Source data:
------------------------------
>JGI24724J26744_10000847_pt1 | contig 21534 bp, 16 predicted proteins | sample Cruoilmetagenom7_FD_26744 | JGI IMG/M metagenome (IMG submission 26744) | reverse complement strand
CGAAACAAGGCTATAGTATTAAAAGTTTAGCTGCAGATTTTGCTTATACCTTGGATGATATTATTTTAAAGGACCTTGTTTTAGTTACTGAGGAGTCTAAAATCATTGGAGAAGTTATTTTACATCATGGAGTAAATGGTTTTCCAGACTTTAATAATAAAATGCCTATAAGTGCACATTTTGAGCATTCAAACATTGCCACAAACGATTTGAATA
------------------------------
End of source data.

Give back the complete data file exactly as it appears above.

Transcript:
>JGI24724J26744_10000847_pt1 | contig 21534 bp, 16 predicted proteins | sample Cruoilmetagenom7_FD_26744 | JGI IMG/M metagenome (IMG submission 26744) | reverse complement strand
CGAAACAAGGCTATAGTATTAAAAGTTTAGCTGCAGATTTTGCTTATACCTTGGATGATATTATTTTAAAGGACCTTGTTTTAGTTACTGAGGAGTCTAAAATCATTGGAGAAGTTATTTTACATCATGGAGTAAATGGTTTTCCAGACTTTAATAATAAAATGCCTATAAGTGCACATTTTGAGCATTCAAACATTGCCACAAACGATTTGAATA